It was during late-night trip down a YouTube rabbit hole that McKenna discovered Bloom’s videos and was instantly hooked. The seasoned screenwriter (The Devil Wears Prada, 27 Dresses) reached out, and the two met up and discussed a concept McKenna had been tossing around — a deconstruction of the crazy ex-girlfriend stereotype. A partnership was born.

From the beginning, it was decided that Bloom should play the lead. “Her characters have this manic intensity,” McKenna says. “But also there’s vulnerability and intelligence to them, which I think is really important for our character. When we had our very first meeting, I said to her, ‘You know what? I’m really not interested in doing this unless you’re starring in it. I just don’t see the point otherwise.'”

Bloom, who had dipped her toe in TV writing on shows like Allen Gregory and Robot Chicken, had pitched musical television series in the past to no avail. “Making a musical television show was always the ultimate dream,” she says. “But I really didn’t think it would ever happen. Because who’s going to make a musical television show?” With McKenna in her corner, the two shopped the concept around to cable networks, eventually shooting a pilot for Showtime. When that didn’t shake out, Crazy Ex-Girlfriend eventually landed at the CW; though its creators had to tone down some of the more explicit content for network TV, the series maintains its raunchy, alt-comedy heart.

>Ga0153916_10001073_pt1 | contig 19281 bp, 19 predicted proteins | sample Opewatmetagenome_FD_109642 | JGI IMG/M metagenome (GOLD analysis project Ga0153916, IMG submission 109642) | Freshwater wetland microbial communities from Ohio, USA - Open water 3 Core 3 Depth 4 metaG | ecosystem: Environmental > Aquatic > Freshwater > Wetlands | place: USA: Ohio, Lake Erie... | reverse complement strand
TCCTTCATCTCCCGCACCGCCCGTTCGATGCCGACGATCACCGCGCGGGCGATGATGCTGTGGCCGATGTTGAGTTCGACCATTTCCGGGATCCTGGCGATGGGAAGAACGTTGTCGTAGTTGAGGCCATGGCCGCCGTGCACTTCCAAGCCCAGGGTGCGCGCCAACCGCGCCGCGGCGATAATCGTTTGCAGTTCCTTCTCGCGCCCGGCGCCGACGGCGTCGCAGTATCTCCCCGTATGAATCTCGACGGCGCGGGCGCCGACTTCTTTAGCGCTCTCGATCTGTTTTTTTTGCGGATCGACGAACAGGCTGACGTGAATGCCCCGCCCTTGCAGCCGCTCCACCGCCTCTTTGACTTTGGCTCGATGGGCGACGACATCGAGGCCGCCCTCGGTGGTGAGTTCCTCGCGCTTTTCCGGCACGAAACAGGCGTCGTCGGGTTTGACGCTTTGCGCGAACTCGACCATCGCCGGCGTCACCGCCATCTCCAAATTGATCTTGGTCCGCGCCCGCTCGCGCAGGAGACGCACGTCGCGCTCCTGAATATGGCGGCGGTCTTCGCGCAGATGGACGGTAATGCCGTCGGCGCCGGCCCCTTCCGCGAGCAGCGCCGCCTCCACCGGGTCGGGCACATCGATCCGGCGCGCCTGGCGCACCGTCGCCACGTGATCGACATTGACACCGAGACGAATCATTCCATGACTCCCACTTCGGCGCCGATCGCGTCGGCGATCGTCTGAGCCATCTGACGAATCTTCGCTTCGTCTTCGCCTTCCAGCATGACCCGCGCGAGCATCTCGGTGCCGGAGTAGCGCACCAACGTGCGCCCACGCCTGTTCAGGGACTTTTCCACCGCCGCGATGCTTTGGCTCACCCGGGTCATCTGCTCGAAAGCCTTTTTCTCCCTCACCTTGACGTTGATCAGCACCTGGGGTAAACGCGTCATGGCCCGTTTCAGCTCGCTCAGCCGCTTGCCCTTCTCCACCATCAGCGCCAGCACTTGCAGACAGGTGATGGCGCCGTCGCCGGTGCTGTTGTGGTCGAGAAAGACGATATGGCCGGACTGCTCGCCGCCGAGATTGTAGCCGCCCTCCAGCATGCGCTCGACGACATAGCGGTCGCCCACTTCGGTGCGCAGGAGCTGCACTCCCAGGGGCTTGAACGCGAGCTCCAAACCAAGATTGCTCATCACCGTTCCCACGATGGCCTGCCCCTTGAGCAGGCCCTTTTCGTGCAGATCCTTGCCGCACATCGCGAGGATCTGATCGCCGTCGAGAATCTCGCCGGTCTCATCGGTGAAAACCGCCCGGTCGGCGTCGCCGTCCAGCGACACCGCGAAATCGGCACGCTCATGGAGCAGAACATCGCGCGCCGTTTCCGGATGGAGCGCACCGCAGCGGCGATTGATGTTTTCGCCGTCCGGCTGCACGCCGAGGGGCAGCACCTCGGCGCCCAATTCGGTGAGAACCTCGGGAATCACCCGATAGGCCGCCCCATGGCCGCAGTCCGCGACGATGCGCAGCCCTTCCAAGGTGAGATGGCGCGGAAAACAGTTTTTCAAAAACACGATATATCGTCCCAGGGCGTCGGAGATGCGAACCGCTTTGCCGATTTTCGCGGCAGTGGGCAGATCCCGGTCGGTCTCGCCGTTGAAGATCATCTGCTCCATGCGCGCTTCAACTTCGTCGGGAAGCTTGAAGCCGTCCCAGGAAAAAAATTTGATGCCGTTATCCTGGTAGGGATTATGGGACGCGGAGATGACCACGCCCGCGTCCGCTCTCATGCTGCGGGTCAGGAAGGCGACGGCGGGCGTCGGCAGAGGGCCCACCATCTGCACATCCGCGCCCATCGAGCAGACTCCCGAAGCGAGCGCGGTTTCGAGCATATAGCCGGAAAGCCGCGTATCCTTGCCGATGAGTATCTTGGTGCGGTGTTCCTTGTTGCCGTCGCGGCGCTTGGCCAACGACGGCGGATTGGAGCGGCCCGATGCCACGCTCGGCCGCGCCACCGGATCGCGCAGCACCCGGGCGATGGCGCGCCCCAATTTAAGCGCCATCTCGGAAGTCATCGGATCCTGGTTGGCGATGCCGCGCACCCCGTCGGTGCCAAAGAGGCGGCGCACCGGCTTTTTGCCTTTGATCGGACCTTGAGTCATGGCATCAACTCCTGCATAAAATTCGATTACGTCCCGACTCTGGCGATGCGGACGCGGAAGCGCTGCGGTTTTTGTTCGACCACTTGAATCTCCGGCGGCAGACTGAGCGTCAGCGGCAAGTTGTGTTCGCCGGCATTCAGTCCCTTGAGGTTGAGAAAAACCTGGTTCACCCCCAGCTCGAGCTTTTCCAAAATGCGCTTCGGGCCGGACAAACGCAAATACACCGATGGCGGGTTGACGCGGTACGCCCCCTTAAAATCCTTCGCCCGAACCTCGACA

The six episodes that have aired so far are peppered with musical numbers running the gamut from a Fred-and-Ginger-style soft shoe about lowering expectations (“Settle for Me”) to an R&B breakdown of the insane things women do to primp for dudes (“The Sexy Getting Ready Song”). In the latter, a rapper starts riffing about Rebecca’s “tight little dress” but ends up appalled by the grim reality of the female beauty regiment. “This is some nasty-ass patriarchal bullshit,” he says. “You know what? I gotta go apologize to some bitches.”

Bloom explains that the songs act as “emotional tent poles” for the various crises that Rebecca is going through. “On our show you’ll never have someone be like, ‘Huh, I’m hungry. I want a burrito. I’m gonna sing a song about burritos now!’” she says. “It’s never detached in that way. We always want the songs to be from a heavy emotional place. She’s on this quest for identity. She’s trying on these different personas to make sense of her situation.”

That search for identity is what makes Rebecca, despite all her woman-on-the-verge-of-a-brekadown–ness, such a relatable character to viewers trying to reconcile the many societal demands of being a woman in today’s age. “There’s so many confusing messages that you’re being sent about being pretty but not too pretty, smart but not too smart, ambitious but in a way that makes people comfortable,” says McKenna. “It’s very hard to navigate. So a girl who doesn’t know who she is and is trying on different identities by referring to popular culture is only bound to get more lost and more confused. We’re all trying to be Beyoncé and Sheryl Sandberg at the same time.”